Endocrine Abstracts (2014) 34 P84 | DOI: 10.1530/endoabs.34.P84

Long-term follow-up of patients treated with tolvaptan for resistant hyponatraemia

Malik Asif Humayun, Rosina Elliot, Michael Cummings, Partha Kar, Darryl Meeking & Iain Cranston


Queen Alexandra Hospital, Portsmouth, UK.


Background: We previously published data for short-term outcomes in patients with SIADH-related hyponatraemia unresponsive to fluid restriction and treated with tolvaptan. In light of concerns over longer-term side-effects we have revisited the topic and extended both group size and follow-up period to determine longer-term safety and treatment implications.

Aims/methods: We report ongoing treatment outcomes (case-note review) for 25 patients (age 71±5 years, 60% females) consecutively treated with tolvaptan as an in-patient for confirmed SIADH with persistent Na <125 mmol/l despite removal of reversible causes and 48 h fluid restriction, and include longer-term outcome data (re-treatment/readmissions/mortality) for 2 years follow-up.

Results: Concordance with locally agreed criteria for tolvaptan use remains high:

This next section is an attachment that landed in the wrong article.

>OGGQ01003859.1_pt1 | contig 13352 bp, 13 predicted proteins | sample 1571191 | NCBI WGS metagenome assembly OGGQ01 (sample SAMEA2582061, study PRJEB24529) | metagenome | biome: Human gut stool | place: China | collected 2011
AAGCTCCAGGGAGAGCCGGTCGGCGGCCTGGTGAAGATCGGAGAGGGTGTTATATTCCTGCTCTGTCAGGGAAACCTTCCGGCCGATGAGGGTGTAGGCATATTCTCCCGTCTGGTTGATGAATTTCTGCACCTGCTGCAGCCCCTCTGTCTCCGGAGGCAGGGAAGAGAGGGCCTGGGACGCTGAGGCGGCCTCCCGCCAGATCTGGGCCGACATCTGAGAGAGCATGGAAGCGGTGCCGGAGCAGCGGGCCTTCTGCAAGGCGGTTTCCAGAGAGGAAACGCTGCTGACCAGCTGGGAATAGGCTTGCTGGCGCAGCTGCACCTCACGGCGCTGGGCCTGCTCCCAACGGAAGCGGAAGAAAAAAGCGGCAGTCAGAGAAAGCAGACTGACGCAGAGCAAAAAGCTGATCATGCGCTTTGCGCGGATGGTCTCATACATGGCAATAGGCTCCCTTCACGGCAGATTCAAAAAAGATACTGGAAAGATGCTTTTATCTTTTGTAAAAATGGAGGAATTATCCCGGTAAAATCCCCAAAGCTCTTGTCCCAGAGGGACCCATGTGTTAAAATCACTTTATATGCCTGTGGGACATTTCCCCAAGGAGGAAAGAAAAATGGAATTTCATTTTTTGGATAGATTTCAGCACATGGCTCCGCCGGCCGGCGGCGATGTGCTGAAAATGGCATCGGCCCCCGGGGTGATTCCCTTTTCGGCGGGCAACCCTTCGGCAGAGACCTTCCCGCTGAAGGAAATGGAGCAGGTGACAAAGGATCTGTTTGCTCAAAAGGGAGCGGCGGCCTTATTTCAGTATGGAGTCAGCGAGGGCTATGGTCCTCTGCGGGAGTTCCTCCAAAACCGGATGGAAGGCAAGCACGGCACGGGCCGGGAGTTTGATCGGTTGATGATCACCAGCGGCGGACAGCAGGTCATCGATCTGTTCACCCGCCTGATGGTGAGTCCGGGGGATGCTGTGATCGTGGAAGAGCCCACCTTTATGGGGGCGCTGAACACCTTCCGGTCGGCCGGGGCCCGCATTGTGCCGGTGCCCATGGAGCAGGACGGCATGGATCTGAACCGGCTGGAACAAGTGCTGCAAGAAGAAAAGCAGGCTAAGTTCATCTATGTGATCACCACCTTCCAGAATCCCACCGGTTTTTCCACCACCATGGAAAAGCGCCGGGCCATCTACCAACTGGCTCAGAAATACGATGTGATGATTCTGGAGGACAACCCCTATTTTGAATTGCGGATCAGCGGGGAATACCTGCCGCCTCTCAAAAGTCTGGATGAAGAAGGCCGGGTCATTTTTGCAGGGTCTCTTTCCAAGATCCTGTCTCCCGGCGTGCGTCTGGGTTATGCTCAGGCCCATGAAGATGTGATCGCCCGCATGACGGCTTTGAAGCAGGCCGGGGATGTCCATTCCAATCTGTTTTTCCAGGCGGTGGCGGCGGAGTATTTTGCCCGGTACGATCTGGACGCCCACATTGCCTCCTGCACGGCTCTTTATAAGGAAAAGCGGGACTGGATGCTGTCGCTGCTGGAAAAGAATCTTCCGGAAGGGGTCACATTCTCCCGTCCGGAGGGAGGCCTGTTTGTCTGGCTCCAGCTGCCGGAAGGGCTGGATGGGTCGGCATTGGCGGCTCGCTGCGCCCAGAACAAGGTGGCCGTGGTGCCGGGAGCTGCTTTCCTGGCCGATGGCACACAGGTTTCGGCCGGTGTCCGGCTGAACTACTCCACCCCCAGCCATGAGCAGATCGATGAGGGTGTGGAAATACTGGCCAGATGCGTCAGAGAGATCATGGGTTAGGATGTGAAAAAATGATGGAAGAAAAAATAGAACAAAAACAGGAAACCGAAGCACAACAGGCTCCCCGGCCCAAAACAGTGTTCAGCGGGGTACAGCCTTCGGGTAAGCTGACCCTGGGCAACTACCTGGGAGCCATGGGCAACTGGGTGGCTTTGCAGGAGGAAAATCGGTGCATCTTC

Short-term outcomes remain good, 92% achieve target of treatment (Na >125 mmol/l with clinical improvement) after a mean of 3.4±2.6 days treatment, 8% partial response (rise >5 mmol/l but not achieving 125 with initial therapy). No patient experienced a Na rise >12 mEq/24 h, hypernatraemia, drug-associated liver injury or CNS-myelinosis.

Longer-term outcomes were less good, mortality rates in this population was 40% within 3 months and 56% over the follow-up period. Underlying causes for SIADH were found to be malignancy-related in 60% (of whom 90% were undiagnosed at presentation). Mortality in those with malignancy was 46% at 3 months and 75% over the follow-up period. 24% of patients required re-treatment for recurrent hyponatraemia after tolvaptan discontinuation (100% of whom had relapsed within a week and had underlying malignancy).

Conclusions: Tolvaptan use remains safe and effective in-patient short-term therapy option in the group we have identified and these data merit investigation for its wider use.

Sodium level 1 week after discontinuation is a good indicator of re-treatment/longer-term therapy needs, nearly all of whom have malignancy. Thus, the criteria we have set locally to indicate tolvaptan use also identifies a group who should receive urgent investigation for underlying malignancy.

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